6. 6. TASTETastes Receptor Cells Apical end is the chemically sensitive part. It has small extensions called microvilli that project into the taste pore. Receptor potential: Voltage shift – depolarization of the membrane cause CA++ entering the cell and release of transmitter
  7. 7. TASTETransduction: process by an environmental stimulus cause an electrical responsein a sensory receptor.In the case of taste, chemical stimuli (tastants) may:1)Pass directly through ion channels2)Bind to and block ion channels3)Bind to G-protein-coupled receptorsSlightly different mechanisms for saltiness, sourness, bitterness, sweetness andumami (amino acids)
  8. 8. TASTESaltinessSpecial Na+ selective channel.The ion pass directly through channelcausing deporalizationSournessSourness- acidity – low pHH + binds to and block ion channelscausing deporalization
  9. 9. TASTEBitternessBitter substances are detected by different typesT1R and T2R receptor. They work as G-proteincoupled receptorsSweetnessIt also detected by receptors T1R2+T1R thathave the same signaling mechanism (cf. bittertaste)The expressed in different taste cells allow thesystem not to be confused about the tasteUmamiUmami receptors T1R1+T1R3 detect aminoacids
  10. 10. TASTEBitterness Sweetness Umami
  11. 11. TASTE VII Facial nerve IX Glossopharyngeal nerve X Vagus nerve They carry primary gustatory axons Gustatory nucleus Point where taste axons bundle and synapse Ventral posterior medial nucleus (VPM) Deals with sensory information from the head Primary gustatory cortex (Insula) Receives axons from VPM taste neurons Lesion in VPM and Gustatory cortex can cause ageusia- the loss of taste perception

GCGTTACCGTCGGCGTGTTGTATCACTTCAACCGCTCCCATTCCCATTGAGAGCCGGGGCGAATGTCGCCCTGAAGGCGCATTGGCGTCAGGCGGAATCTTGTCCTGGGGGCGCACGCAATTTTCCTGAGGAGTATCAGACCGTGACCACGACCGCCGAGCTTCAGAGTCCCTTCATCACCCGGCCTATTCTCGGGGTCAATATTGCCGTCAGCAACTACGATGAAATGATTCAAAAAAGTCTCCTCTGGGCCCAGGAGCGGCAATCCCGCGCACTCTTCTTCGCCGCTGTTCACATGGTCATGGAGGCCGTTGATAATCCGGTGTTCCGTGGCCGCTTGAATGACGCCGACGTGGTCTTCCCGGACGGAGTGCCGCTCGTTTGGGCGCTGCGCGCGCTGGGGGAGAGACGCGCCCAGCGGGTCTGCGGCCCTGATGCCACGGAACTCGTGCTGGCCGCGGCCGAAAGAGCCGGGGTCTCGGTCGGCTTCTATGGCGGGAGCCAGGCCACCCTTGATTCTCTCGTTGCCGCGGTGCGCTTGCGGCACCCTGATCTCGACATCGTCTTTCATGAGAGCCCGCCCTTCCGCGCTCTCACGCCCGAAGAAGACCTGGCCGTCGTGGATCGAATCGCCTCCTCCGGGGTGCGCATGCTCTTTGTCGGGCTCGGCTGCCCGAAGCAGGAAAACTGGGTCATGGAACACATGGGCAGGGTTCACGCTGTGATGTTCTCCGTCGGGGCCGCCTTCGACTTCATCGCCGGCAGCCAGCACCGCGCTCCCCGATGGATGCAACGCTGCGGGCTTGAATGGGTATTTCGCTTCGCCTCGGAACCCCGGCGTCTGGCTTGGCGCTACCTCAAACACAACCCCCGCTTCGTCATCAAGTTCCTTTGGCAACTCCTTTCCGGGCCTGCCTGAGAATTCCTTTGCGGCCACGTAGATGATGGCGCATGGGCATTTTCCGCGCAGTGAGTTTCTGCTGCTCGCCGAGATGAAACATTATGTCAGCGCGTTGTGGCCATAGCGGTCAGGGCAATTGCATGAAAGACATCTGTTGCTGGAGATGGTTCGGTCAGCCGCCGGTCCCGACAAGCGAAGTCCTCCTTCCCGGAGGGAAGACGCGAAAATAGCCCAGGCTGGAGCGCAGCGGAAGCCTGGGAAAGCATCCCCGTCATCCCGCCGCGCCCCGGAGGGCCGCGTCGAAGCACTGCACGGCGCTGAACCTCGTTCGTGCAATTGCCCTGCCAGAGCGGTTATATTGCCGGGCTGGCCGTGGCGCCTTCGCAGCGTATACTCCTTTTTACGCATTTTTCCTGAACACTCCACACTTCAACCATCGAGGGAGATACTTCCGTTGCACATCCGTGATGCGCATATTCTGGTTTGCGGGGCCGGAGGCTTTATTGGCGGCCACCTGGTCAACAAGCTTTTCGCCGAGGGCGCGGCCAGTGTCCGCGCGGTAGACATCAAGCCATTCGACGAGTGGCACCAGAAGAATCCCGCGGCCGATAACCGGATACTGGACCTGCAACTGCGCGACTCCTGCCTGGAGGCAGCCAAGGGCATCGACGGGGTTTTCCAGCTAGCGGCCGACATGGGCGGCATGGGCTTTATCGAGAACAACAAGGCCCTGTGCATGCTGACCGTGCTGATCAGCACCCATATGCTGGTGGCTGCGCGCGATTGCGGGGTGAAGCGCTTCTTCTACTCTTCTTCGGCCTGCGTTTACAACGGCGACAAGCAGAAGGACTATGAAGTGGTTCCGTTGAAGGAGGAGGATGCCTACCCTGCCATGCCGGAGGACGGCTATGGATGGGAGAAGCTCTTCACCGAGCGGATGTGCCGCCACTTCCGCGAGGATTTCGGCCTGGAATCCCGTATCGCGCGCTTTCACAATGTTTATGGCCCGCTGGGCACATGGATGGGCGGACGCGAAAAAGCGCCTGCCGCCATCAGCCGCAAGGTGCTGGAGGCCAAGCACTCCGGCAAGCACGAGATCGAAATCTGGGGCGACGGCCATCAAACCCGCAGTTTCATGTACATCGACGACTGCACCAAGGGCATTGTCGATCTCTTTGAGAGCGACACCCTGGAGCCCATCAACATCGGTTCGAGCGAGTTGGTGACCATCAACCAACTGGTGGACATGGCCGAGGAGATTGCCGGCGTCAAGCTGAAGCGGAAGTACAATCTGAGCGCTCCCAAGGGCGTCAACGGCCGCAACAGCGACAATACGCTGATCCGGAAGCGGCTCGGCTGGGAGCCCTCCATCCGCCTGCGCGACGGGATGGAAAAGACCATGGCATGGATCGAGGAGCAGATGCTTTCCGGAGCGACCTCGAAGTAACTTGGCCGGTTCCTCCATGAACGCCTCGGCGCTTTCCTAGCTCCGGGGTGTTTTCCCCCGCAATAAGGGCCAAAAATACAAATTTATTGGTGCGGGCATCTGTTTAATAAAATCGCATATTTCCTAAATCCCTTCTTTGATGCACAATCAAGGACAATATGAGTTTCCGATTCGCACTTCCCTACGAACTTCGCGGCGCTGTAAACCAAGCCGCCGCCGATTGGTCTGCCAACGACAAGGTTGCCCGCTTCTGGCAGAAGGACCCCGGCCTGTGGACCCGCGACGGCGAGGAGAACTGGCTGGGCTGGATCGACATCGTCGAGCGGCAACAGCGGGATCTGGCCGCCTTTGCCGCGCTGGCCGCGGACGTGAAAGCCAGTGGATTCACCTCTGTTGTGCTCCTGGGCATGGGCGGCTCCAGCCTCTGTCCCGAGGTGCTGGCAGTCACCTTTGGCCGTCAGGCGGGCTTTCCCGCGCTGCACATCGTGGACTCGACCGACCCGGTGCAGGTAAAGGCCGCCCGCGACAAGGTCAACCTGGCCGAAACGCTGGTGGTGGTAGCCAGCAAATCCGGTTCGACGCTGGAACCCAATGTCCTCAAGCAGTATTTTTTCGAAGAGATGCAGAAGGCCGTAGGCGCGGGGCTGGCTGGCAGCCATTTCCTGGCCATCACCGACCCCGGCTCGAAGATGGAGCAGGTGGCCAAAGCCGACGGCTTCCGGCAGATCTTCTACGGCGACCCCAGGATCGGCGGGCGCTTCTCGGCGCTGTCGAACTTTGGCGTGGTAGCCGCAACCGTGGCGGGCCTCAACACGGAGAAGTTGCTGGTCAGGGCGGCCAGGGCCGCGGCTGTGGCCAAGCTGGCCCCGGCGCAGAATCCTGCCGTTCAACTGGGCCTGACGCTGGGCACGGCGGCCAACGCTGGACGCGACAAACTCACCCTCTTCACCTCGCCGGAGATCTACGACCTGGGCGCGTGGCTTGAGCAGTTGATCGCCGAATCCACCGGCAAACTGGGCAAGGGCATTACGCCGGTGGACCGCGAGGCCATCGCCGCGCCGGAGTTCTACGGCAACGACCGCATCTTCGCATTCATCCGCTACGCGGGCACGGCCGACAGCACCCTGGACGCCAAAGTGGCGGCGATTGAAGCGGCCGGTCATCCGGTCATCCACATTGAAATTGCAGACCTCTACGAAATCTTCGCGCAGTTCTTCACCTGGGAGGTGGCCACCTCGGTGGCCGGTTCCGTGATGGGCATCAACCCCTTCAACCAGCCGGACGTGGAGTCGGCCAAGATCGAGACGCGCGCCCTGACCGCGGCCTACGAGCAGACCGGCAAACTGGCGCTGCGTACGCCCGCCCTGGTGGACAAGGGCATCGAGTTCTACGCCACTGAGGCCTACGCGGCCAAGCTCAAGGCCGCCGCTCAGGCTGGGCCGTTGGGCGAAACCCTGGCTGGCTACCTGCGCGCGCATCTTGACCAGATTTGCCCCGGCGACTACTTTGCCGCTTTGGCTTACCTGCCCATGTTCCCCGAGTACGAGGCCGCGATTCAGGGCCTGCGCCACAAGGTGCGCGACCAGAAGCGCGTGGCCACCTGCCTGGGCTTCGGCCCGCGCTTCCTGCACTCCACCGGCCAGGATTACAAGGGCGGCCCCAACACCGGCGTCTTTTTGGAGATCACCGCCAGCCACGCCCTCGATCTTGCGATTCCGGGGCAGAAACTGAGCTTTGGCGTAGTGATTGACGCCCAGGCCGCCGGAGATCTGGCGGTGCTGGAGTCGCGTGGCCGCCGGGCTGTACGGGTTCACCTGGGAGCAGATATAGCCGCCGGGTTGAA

12. 12. SMELLSmell is not only important for taste but also for social communicationPheromones are important signals • Reproductive behavior • Territorial boundaries • Identification • Aggression
  13. 13. SMELLThe Organs of Smell1)Olfactory epithelium: contains olfactory receptor cells, supporting cells (produce mucus),and basal cells (source of new receptor cells)2)Olfactory axons constitute olfactory nerve3)Cribriform plate: A thin sheet of bone through which small clusters of axons penetrate,coursing to the olfactory bulbAnosmia: Inability to smell
  14. 14. SMELL Olfactory TransductionReceptor potential: if strong enough generates APs in the cell body andspikes will propagate along the axon
  15. 15. SMELLAdaptation: decreased response despite continuous stimulus. Common features of sensoryreceptors across modalities Each receptor cell express a single olfactory receptor protein. They responds to different odours but with preferences. Many different cells are scattered into the epithelium
  16. 16. SMELLCentral Olfactory PathwaysMapping of receptor cell into glomeruli is extremely precise
  17. 17. SMELLAxons of the olfactory tract branch and enter the forebrain (unconscious perception)bypassing the thalamusNeocortex (conscious perception) is reached by a pathway that synapses in the medialdorsal nucleus of the thalamus